In Naliboki Forest adult lynxes particularly males are known as killers of the vulnerable categories of wolves such as pups, lonely living subadults and heavily pregnant females (Sidorovich et al., 2019). Also, lynxes may be a valuable competitor for wolves in their exploiting of the roe deer and beaver populations. Study on the interference of wolves and lynxes in Naliboki Forest suggested that wolves disagree with presence of lynxes in the habitats, and they behave aggressively towards lynxes, too. Lynxes feel safe in forest habitats, whereas they mainly avoid openings, when wolves are common in the habitats and where they may be killed by a wolf pack, because there are no trees to escape. Continue reading “Wolf erasing off marking points of lynxes”
Population decline of carnivore species may happen suddenly, develop rather fast and proceed short-term. For instance, such demise character was known for the European mink in Belarus and Russia (Macdonald et al., 2002; Sidorovich, 2011). Population decline of other carnivore species may pass gradually and less evident, and a considerable decrease in population density may take many more years.
The situation that is characterized by gradual and long-term decline is fairly hard to notice, while manipulating short-term data only. It takes much time to establish a right hypothesis on the decline and to prove the hypothesis. Usually, in such a case, when a population decline appeared to be evident, it is already too late to get a complete dataset to analyze the declining process and to reveal the factors that impacted the population. The polecat Mustela putorius population decline in Belarus was characterized by the mentioned features of gradual and long-term decline (see Sidorovich, 2011). Our results of the study on the polecat demise suggest the following negative factors that are responsible for the population decline.
A year ago, while publishing the book about badgers and raccoon dogs in Belarus (“Badger and Raccoon dog in Belarus: Population studies with implication for the decline in badgers“, Minsk, 2017), it looked like we knew all possible ways of interference between raccoon dogs and badgers. We registered blocking badgers sleeping in the sett’s hibernating chamber by raccoon dogs with suffocating of the badgers afterwards; killing of badger cubs by raccoon dogs; non-effective attacks of badger on raccoon dog at its sett as well as a lot of marking of badger setts by both species in order to prevent usage of the sett by the burrow-competitor species. Any attack of an active badger by raccoon dogs was not registered, and that was considered as something non-real.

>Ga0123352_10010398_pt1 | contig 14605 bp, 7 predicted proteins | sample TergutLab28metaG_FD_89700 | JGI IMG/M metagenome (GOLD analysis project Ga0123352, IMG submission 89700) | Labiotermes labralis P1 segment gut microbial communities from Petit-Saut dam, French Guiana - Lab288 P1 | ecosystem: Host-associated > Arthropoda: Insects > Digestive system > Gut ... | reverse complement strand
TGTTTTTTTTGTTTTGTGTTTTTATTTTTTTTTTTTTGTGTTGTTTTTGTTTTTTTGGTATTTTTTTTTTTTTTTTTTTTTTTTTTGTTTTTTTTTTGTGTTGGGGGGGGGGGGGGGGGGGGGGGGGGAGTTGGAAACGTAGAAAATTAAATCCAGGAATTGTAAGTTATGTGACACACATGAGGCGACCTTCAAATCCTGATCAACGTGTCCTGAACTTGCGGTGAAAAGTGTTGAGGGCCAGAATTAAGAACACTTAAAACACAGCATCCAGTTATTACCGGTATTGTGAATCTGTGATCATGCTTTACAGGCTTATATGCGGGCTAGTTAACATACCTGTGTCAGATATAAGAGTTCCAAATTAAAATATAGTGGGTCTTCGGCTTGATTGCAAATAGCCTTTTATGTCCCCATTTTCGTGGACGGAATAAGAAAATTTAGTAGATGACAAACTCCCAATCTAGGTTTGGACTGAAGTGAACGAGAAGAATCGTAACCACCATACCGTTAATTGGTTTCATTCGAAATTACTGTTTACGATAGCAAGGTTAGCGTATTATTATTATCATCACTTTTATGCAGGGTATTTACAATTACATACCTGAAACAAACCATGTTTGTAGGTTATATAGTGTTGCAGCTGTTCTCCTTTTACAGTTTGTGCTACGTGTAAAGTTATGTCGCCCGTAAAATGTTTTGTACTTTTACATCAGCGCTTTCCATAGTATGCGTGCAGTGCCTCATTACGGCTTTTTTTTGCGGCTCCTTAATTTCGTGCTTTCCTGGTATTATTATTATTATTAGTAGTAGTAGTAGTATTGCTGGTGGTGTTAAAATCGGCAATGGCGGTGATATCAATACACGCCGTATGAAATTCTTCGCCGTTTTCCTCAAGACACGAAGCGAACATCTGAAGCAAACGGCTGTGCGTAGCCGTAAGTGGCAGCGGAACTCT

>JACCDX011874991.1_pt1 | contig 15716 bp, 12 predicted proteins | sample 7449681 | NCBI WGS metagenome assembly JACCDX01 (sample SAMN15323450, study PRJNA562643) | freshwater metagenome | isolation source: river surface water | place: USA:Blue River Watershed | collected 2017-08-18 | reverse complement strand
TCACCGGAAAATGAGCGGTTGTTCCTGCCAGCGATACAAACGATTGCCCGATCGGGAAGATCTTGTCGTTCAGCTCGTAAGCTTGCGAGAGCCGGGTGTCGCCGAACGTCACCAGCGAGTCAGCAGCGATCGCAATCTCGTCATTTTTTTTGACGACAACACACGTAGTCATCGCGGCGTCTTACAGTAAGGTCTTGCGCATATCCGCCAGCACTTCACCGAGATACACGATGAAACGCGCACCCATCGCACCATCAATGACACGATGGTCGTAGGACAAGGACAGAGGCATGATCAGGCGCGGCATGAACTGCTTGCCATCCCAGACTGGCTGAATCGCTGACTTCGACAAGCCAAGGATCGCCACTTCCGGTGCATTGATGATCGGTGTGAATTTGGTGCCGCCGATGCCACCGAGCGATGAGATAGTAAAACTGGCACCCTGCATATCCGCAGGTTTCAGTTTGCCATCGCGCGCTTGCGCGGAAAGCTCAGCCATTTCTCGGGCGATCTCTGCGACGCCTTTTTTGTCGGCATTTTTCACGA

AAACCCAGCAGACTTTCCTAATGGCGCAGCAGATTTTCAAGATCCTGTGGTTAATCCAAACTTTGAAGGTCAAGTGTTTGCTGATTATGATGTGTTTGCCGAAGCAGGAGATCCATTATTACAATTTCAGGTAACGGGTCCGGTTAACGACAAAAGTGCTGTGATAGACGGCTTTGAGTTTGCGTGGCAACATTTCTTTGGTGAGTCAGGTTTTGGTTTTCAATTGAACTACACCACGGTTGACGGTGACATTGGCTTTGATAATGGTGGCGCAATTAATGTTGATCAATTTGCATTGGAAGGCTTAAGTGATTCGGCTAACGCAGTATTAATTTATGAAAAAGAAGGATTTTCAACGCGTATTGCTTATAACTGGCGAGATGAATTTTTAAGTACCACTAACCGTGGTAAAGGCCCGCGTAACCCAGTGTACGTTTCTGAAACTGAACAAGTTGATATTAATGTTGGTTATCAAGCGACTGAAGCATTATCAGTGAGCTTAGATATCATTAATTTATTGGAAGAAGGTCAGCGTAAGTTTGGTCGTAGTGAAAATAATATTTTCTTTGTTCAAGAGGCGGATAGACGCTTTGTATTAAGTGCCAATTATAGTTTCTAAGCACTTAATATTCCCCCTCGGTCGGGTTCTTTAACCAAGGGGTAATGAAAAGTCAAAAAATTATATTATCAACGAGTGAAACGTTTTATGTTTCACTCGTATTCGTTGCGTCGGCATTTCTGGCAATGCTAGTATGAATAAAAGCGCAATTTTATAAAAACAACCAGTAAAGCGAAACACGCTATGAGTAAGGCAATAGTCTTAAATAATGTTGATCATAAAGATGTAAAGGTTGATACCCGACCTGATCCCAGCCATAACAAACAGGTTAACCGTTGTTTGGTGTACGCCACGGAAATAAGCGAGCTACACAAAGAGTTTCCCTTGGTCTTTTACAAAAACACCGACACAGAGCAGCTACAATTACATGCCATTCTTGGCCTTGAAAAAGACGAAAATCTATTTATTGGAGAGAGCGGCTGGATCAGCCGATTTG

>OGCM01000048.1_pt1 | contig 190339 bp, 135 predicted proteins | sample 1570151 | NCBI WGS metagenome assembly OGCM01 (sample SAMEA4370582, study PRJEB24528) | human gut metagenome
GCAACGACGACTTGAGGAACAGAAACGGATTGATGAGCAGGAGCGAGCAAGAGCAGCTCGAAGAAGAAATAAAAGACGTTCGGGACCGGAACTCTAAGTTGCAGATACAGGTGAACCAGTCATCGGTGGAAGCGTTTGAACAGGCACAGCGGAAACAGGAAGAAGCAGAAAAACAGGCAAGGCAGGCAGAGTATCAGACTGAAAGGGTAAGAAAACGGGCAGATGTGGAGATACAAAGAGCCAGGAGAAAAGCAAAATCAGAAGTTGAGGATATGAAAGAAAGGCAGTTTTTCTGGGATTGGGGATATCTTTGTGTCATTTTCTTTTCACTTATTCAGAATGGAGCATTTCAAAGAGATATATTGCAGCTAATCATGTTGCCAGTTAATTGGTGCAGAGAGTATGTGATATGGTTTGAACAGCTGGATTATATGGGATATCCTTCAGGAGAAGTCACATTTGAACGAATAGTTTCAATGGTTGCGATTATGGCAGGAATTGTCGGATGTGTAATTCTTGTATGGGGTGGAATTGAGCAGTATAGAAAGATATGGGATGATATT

Recently I faced with the next fourth case of scaring lynxes away from their kills by wolves and decided to prepare this post about this curious way of the species interference. This fourth registered such a story was outstandingly rich on events and relatively well photo-documented, therefore, I will begin just with that story.
In the story the main acting persons were Els Lavrysen and Hans Van Loy, a couple of lynx amateurs from Belgium, who faced the case of scaring lynx family away from the roe deer carcass by two wolves in Naliboki Forest (the central-western part of Belarus). Continue reading “Scaring lynxes away from their kills by wolves”
aReading literature and talking with wolf and lynx researchers, it becomes evident that interference between the two species is actually poorly studied. Some mammalogists tend to assume that wolves suppress the lynx population. Some even suggest details of the aggressive behaviour of wolves towards lynxes: strong wolf packs attack lynx family groups and kill kits during lynx mating season when the kits stay alone or disperse. Seemingly, such stories are only speculative beliefs and ideas. Continue reading “Findings on the interference between wolves and lynxes “
Since the early 2000s I have paid more and more research attention to the lynx Lynx lynx. At that time there were not much known about the species in Belarus. Thus for the beginning I raised only regionally important questions of the lynx ecology, which had been investigated in other parts of the species range, but seemingly they are not entirely answered still somewhere as well as in Belarus. Among the basic ecological questions I considered the most common ones such as the species population number and habitat carrying capacity, distribution of lynxes in its between-year and seasonal changes, home range and its structure, prey supply and foraging, diet in its between-year and seasonal changes, lynx predation impact on the prey populations, reproduction rate and mortality causes. Continue reading “Investigation on the lynx population biology (general information)”
Since 1999 I have shifted own efforts on the study on the wolf Canis lupus population ecology. In 1996-1998 in Paazierre Forest (mainly in the Lovat terrain), the northern Belarus there were fulfilled studies on the wolf diet in relation to the dramatic changes in the preystock and on breeding in wolves. The research on the question of the species breeding had been continued there until 2005. However, since 2000 the main study area on wolves has been replaced in Naliboki Forest and its rural-forest surroundings. The species reproduction and breeding behaviour have become the main pressing questions of my zoological study. Continue reading “Investigation of the wolf population biology (general information)”